You’ve found a nice open-source project you want to play with on GitHub. You’ve cloned it to your own repository and use Xcode 7 as your development environment. How do you make Xcode and GitHub play nicely with each other?
Turns out that Xcode has some nice features built in so that you can work directly with your GitHub-based code. To get started, open up the Preferences pane under the Xcode menu. Select the “Source Control” tab:
Make sure that the “Enable Source Control” option is checked. Then select the Accounts tab:
Click on the “+” at the bottom of the pane on the left. Select “Add Repository”. The following pane has several fields that you need to fill in.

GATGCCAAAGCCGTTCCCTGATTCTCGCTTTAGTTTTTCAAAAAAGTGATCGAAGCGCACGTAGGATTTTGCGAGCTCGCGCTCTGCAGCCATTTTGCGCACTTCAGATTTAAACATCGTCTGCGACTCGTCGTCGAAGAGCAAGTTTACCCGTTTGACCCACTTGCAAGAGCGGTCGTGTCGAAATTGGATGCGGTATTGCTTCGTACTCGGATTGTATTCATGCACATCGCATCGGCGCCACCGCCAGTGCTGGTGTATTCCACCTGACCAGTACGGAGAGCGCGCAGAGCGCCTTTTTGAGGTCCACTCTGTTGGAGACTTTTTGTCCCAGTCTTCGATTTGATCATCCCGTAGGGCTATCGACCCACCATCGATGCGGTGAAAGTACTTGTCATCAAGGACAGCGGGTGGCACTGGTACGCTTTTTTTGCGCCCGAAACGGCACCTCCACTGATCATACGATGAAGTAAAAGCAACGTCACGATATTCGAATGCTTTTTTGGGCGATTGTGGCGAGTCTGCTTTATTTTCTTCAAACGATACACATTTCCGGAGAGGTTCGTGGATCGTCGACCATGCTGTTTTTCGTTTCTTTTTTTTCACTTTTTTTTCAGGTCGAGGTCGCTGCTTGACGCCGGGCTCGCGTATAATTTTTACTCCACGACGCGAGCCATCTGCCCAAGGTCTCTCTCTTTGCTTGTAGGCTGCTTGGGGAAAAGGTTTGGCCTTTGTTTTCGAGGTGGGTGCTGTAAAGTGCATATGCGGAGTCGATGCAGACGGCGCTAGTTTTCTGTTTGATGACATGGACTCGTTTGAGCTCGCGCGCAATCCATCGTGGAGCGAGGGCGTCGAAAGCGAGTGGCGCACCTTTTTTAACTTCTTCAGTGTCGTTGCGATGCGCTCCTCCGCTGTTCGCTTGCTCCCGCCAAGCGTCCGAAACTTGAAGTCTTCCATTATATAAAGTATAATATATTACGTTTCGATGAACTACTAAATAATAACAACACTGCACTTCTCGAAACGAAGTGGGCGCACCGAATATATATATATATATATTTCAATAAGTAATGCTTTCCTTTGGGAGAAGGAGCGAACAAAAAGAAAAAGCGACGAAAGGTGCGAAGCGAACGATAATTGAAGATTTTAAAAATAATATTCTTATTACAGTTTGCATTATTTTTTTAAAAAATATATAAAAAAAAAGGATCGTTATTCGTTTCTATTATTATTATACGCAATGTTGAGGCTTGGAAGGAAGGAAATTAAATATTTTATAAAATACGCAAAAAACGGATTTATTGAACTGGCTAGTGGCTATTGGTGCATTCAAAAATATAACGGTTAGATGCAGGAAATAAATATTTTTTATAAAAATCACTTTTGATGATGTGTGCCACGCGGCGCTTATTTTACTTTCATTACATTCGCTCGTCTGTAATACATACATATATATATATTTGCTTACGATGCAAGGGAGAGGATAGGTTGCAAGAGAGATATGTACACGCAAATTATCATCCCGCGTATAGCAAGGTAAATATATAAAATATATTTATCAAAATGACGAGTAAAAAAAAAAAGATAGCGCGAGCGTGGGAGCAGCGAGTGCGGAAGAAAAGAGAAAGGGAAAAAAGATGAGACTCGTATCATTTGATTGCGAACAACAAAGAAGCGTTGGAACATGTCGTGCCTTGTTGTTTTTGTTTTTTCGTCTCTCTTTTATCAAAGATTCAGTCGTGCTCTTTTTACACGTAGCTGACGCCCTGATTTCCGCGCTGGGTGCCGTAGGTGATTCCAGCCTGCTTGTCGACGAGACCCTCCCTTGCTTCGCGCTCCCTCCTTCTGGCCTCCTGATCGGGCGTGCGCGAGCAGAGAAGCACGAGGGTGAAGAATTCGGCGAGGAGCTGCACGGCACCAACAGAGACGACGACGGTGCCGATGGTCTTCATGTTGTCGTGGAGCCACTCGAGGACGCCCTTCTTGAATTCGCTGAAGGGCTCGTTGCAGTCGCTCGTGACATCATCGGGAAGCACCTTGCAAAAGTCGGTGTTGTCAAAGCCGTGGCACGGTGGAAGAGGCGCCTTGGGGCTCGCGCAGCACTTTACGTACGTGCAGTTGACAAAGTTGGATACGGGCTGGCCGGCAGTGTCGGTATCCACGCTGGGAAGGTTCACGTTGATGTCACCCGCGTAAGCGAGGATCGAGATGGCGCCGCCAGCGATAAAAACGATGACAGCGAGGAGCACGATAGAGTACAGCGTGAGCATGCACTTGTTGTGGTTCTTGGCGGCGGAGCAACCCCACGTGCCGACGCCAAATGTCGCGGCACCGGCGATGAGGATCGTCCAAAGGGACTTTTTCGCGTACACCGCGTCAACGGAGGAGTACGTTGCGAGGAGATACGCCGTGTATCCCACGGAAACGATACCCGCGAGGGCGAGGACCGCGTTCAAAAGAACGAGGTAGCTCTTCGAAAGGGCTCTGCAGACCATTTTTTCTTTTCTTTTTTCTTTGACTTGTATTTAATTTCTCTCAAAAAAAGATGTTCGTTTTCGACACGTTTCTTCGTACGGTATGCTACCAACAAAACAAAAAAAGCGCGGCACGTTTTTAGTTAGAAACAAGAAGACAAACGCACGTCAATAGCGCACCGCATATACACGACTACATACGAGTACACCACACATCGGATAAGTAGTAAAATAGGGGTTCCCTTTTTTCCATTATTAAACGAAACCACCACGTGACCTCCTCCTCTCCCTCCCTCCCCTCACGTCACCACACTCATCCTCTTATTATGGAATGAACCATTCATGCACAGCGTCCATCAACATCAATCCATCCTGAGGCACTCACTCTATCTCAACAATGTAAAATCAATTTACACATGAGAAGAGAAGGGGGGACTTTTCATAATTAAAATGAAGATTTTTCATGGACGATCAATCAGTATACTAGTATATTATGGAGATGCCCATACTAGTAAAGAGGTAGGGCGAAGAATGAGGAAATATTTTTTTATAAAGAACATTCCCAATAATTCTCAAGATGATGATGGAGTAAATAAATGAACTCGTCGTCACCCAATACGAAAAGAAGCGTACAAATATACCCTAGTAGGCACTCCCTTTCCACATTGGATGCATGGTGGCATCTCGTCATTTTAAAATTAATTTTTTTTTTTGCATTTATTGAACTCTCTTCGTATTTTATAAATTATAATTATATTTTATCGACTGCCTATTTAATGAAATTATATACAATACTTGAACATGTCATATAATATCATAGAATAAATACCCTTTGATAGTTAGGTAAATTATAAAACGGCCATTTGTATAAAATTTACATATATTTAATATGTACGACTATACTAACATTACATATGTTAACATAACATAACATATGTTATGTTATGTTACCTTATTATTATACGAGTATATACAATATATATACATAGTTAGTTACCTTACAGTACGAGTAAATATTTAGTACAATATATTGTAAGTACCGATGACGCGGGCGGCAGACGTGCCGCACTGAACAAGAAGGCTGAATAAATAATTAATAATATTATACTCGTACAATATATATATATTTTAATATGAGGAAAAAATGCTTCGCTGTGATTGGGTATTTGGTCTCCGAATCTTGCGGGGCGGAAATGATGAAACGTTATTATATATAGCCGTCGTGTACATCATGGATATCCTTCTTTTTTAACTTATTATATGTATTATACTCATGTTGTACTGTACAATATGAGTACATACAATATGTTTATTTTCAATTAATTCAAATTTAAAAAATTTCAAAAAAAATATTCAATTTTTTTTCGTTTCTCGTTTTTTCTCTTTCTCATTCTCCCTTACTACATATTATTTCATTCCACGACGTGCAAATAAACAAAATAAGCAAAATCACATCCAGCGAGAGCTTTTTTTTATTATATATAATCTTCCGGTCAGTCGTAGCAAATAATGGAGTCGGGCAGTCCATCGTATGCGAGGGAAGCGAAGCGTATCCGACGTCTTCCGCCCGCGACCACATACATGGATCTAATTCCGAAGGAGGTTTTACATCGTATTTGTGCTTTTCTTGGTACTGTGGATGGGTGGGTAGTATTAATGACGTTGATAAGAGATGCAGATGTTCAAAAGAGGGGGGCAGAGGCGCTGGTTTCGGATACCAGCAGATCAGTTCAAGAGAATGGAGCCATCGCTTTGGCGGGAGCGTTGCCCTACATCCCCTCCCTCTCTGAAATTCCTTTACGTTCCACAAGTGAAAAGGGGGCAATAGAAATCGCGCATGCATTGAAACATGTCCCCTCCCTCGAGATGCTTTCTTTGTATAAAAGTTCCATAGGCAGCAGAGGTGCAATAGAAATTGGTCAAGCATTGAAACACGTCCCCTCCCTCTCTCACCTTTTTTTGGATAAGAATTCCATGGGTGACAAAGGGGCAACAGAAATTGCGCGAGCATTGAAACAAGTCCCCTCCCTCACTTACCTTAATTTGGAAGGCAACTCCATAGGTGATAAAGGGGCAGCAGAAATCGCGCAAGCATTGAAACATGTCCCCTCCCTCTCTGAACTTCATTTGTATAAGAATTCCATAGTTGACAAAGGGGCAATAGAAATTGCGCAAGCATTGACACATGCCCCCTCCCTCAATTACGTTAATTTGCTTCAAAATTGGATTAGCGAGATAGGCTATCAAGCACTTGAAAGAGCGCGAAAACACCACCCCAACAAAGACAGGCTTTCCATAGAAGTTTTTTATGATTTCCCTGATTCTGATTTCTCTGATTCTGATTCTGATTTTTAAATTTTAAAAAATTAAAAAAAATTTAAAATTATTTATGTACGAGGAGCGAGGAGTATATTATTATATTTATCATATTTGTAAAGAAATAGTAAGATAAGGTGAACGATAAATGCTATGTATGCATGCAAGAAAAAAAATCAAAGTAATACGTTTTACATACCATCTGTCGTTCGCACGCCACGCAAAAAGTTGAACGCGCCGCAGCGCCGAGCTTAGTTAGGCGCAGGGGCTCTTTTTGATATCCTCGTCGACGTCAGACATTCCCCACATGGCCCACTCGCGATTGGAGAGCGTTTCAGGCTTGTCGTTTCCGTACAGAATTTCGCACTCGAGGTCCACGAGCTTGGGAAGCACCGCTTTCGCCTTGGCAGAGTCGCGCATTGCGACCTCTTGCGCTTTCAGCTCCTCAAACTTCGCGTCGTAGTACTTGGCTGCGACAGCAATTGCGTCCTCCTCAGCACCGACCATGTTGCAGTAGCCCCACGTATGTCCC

- Address: This is the URL of the repository. You can get this by clicking on the green “Clone or Download” button on the GitHub website.
- Type: Choose “Git”
- Authentication: Choose “User Name and Password”
- User Name: Enter your GitHub user name
- Password: Enter your GitHub password
I’ve added Google’s Protobuf and my own clone of TensorFlow in the example above.
Close the Preferences pane and select the “Source Control” menu.
This menu contains the controls you need to manage branches, commits and Pull Requests as necessary.
Xcode also lets you compare versions of code. In the top right of the main editor window, there is an icon with two arrows. Click on that and select “Comparison”. Xcode will show you the current version of your code against one in a different branch. You can choose which branch to compare against by clicking on the branch symbol below each editor pane.
I’ve literally scratched the surface here with using GitHub in Xcode 7. But it looks like it’s a straightforward way to play with the many open-source projects hosted there.